J. Smyth Carter.

The story of Dundas, being a history of the County of Dundas from 1784 to 1904 online

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Brennan, Edward Fitzgibbons, Michael Hughes, Garret and James Wheeler,
Patrick Keans, Garret and John Barry, Bernard McCadden, Mathew Flynn,
John Flynn, William Hawn, Patrick Kirby, John Mulchrone, John and Pat-
rick Coyne, John Devanny, William Barrett, Patrick Flynn, Thomas Manley,
Thomas Chambers, Martin Cain, Anthony Hevenan, Patrick Cummings,
William McGloynn, Patrick Hughes, Alex. Gillissie, John Coyne, Felix Mc-
Manama, John Cooper, James Grady, Anthony Corcoran, John B. Moran,
Lawrence Martin.

Rev. Dean O'Connor became pastor in 1888, and during his pastorate of ten
years (1889-1899) the church was enlarged to its present dimensions. In 1899
the present pastor, Rev. J. S. Quinn, was translated from Marys ville, Hastings
county, to the incumbency of Chesterville. Father Quinn was born in Ballin-
dine, county Mayo, Ireland, May 26, 1861. He received his early education in
the schools of his native parish and at the age of 14 years was sent to the col-
lege at Tuam, where he remained for six years, distinguishing himself in all
his classes ; thence to the renowned college of St. Patrick, Maynooth,
where he remained three years in the study of theology. He came to this coun-
try in 1884, and graduated the following year with high distinction from the
Grand Seminary, Montreal. Since his ordination, on Aug. 24, 1886, he served
as curate in Glennevis, Madoc, and St. Mary's cathedral, Kingston. In 1890 he
was promoted to the pastorate of Brewer's Mills, then to Marysville, and fin-
ally to Chesterville. He has been very successful in all these places. Since
taking charge of Chesterville he has removed a debt of over $3,000, beautified
the interior of the church at great cost, improved the presbytery and adjoin-
ing church grounds, and built and equipped a commodious parish school.
Father Quinn bears the reputation of being the soul of honor, he is esteemed
and loved by his brother priests of the diocese of Kingston, and respected and
reverenced by the people over whom he presides.


While the beautiful churches throughout Dundas lend dignity to the coun-
ty, we must not neglect to mention some of our cemeteries. Many of these
burial places are ideal sites, but few are properly cared for. The Maple Ridge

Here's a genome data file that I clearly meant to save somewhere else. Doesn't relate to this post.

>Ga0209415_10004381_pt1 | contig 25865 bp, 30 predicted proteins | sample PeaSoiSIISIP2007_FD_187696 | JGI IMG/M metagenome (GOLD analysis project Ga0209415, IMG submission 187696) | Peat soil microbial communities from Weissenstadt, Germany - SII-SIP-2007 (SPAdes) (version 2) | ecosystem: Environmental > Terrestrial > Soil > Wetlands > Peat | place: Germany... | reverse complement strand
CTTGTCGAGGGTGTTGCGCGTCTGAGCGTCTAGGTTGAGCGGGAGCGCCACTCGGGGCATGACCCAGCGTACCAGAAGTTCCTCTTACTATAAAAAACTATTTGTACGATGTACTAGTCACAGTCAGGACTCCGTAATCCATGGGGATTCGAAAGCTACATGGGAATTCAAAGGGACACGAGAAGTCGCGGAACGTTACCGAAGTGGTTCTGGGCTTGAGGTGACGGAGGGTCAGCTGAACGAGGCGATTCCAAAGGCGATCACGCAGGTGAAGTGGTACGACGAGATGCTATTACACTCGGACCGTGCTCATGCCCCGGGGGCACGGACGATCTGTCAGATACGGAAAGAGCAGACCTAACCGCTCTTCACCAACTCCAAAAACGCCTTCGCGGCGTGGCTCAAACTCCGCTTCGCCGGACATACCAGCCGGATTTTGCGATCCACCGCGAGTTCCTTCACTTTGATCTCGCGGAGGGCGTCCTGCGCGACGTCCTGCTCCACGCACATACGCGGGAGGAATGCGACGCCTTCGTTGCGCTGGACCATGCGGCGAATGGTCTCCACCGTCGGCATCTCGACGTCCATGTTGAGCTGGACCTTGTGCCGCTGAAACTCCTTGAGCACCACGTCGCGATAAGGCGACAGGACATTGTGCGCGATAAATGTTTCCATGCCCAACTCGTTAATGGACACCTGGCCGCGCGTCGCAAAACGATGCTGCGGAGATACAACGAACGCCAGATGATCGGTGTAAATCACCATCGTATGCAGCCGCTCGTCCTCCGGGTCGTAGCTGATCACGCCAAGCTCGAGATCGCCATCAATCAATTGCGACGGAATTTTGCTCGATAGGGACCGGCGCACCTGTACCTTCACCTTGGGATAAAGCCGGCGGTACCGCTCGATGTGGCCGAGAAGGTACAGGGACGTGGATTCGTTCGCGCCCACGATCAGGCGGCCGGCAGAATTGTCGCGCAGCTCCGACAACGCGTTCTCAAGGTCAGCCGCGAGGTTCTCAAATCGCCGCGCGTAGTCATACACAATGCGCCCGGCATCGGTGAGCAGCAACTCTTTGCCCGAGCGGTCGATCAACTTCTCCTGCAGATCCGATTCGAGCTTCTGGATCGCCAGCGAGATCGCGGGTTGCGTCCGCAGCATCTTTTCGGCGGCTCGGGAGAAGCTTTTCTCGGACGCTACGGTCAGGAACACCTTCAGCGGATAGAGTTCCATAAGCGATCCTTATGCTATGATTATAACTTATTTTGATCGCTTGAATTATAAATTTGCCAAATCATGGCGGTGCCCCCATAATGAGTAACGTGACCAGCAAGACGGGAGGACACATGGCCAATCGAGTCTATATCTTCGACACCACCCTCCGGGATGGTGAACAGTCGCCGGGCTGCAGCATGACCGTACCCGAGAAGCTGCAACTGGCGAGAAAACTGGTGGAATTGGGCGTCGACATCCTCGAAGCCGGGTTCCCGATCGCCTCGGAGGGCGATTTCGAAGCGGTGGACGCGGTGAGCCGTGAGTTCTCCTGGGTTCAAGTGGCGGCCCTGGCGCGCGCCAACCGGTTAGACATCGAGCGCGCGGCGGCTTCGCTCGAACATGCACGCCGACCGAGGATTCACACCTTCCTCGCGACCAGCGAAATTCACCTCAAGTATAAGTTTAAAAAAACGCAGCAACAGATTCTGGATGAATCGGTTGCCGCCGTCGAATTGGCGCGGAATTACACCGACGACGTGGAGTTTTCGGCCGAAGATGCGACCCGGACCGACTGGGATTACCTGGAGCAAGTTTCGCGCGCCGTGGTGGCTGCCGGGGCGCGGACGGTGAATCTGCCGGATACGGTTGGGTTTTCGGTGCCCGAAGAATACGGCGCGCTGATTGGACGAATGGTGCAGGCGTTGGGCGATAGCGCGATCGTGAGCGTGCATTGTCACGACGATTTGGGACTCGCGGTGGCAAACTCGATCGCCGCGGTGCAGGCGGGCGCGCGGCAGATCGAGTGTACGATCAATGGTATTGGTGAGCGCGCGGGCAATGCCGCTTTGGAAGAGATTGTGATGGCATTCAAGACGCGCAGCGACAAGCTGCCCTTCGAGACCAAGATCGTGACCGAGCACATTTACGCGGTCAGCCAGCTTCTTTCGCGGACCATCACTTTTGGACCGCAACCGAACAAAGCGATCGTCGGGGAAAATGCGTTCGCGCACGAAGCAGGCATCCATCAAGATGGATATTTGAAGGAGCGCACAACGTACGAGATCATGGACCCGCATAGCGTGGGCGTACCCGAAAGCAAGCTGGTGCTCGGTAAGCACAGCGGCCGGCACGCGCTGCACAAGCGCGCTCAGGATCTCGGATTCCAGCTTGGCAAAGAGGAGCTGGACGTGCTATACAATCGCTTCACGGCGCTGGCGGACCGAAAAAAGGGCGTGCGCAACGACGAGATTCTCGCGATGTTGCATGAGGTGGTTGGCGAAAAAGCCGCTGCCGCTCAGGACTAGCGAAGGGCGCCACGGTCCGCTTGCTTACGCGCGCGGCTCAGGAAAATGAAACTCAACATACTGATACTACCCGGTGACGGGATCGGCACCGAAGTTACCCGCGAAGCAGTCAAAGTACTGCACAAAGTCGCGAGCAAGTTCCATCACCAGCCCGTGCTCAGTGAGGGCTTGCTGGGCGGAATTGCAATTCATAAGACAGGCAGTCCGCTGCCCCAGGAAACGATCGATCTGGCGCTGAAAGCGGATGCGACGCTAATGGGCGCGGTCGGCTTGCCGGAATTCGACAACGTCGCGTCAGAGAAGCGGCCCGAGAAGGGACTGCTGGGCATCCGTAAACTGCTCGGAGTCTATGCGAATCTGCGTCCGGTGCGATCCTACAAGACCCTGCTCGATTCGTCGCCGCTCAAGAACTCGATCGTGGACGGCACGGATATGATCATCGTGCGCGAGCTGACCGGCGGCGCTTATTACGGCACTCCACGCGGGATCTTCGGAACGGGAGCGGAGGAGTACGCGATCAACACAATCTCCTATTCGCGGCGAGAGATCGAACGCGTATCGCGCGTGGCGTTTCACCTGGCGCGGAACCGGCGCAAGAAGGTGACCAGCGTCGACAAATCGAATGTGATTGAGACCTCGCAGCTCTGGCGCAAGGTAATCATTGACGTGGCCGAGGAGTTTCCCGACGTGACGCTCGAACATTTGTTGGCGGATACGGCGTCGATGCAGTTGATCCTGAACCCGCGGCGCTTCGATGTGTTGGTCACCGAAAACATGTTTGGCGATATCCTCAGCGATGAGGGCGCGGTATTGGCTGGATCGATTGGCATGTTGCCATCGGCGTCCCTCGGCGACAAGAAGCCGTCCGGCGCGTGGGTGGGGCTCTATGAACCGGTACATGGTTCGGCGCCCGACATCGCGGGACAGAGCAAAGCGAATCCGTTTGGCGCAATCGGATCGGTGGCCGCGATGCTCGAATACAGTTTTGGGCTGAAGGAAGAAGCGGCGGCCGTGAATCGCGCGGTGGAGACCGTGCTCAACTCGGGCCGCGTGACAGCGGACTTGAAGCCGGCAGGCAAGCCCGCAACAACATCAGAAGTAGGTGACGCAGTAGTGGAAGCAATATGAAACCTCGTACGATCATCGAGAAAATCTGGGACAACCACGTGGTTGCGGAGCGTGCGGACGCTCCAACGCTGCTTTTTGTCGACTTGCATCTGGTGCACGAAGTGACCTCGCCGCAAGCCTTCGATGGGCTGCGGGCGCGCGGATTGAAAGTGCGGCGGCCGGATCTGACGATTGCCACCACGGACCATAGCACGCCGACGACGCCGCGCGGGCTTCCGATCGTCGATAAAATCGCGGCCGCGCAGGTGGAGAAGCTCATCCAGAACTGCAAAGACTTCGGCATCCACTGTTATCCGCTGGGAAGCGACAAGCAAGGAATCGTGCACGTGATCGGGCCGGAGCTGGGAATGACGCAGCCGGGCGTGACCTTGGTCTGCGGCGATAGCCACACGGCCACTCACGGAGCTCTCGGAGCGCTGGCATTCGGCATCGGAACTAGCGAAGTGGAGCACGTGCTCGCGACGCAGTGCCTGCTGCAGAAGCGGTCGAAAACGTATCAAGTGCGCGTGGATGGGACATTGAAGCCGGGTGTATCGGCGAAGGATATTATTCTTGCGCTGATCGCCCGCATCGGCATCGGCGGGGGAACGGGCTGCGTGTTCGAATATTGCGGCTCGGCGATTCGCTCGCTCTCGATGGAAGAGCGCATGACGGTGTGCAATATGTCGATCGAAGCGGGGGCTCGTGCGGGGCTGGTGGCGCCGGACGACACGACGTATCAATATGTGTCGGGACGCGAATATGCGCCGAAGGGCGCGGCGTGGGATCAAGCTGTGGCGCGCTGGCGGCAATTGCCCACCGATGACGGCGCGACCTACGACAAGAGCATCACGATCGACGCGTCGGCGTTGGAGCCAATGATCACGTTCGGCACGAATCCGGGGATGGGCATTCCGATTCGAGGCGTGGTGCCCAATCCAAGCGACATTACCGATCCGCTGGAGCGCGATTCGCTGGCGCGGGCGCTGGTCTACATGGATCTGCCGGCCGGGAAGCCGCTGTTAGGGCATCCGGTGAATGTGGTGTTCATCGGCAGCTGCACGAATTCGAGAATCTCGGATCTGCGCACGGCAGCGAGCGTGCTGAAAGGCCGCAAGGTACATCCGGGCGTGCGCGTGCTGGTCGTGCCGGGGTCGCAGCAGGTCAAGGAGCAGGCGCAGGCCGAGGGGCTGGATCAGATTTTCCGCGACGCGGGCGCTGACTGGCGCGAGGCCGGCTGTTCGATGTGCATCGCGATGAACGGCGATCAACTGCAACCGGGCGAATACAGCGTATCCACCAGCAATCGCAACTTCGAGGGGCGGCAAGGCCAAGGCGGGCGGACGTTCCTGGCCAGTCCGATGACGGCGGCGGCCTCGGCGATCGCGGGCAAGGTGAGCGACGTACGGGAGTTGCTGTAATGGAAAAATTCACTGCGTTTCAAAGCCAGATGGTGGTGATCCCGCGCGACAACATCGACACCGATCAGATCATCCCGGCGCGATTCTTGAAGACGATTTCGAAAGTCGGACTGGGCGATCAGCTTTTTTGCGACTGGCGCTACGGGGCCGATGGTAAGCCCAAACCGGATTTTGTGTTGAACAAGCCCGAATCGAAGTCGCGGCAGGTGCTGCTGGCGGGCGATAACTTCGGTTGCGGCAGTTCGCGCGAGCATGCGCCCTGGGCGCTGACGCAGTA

cemetery, situated on the east half of lot 10, con, 5, Winchester township, is


among the most beautiful in the county. It is undenominational, and accord-
ing to the original pure hase contained four acres, divided into about four
hundred lots. The first trustee board consisted of R. D. Fulton, D. Rae, A. J.
Laflamme, J. McKercher and (J. Fox. In 1902 an additional purchase of 1$
acres adjacent to the former ground was made, the price being $250. The vault
constructed a few years ago is in keeping with the beautiful grounds.
The cost of the vault exceeded $600, of which amount $500 was a donation by
the late W. N. Barrie. The present trustees of the cemetery are : Thomas
Hamilton, George Elliott, Dr. Brown, Joshua Frith, R. D. Fulton. To walk
through Maple Ridge cemetery on a fine day and view the beautiful country
about, to see the legion of small mounds tastefully arranged and marked by
appropriate stones, including a number of fine granite monuments, one is
impressed with the spirit of unselfishness which has and we trust ever may
inspire such fidelity to duty as is exhibited in the keeping of this sacred field.

O graves of our fair county,
We water thee with tears,
We know you keep in reverence
The men of other years.

The men that ne'er did falter
But calm pursued their way,
That made our own dear county
The Queen she is to-day.




THE termination of the "War of the Boundary Lines" placed Canada within
the jurisdiction of the British Empire, which was confirmed by the Treaty of
Paris, 1763. "Military Rule," Governor and Council," and "The Quebec Act,
were early instruments of Government. But it was under the Constitutional
Act of 1791 that the counties of Stormont, Dundas and Glengarry and sister
constituencies began their parliamentary existence.

The first parliament of Upper Canada held its initial session at Newark
(Niagara) Sept. 17, 1792, and was presided over by Governor Simcoe, whose
place of residence was a small frame house about half a mile from the village.
Those were the days of homespun, and the members were selected chiefly
from the farm and store, but nevertheless they had the interests of the new
country at heart. The legislation which early found a place on the statute
books included acts regulating tolls for millers at one-twelfth for grinding and
bolting ; providing for the erection of jails and court houses in each of the
four districts ; preventing the further introduction of slaves into the province,
and offering a reward for the heads of wolves and bears. In his "Life and
Times of General Simcoe," D. B. Read, Q. C., wrote : "In those primitive
times many an M. P. travelled on horseback to Niagara to attend the sittings
of the House from his far-off home, with saddle bags in which was carried food
for man and provender for horse on their way, frequently having to camp out
in the woods, and not infrequently receiving hospitality from friendly Indians.
Some of the members of Parliament would return in bark canoes, skirting the
margin of Lake Ontario and by this route and the St. Lawrence reaching
their eastern homes."

The Act of Union which came into force 1841 not only united the provinces
but placed them on equal footing, each with 42 members. In 1853, to meet
the growing condition of the Canadas, the representation of each province
was increased to 65, which ratio remained until the founding of our present
constitution, in 1867, known as the British North American Act.

The Legislative Council was made elective in 1856 and for that purpose each
province was divided into 21 districts. Of these the St. Lawrence electoral
division included Dundas county, the south riding of Grenville, the north


riding of Leeds and Grenville, the township of Elizabeth town, and the town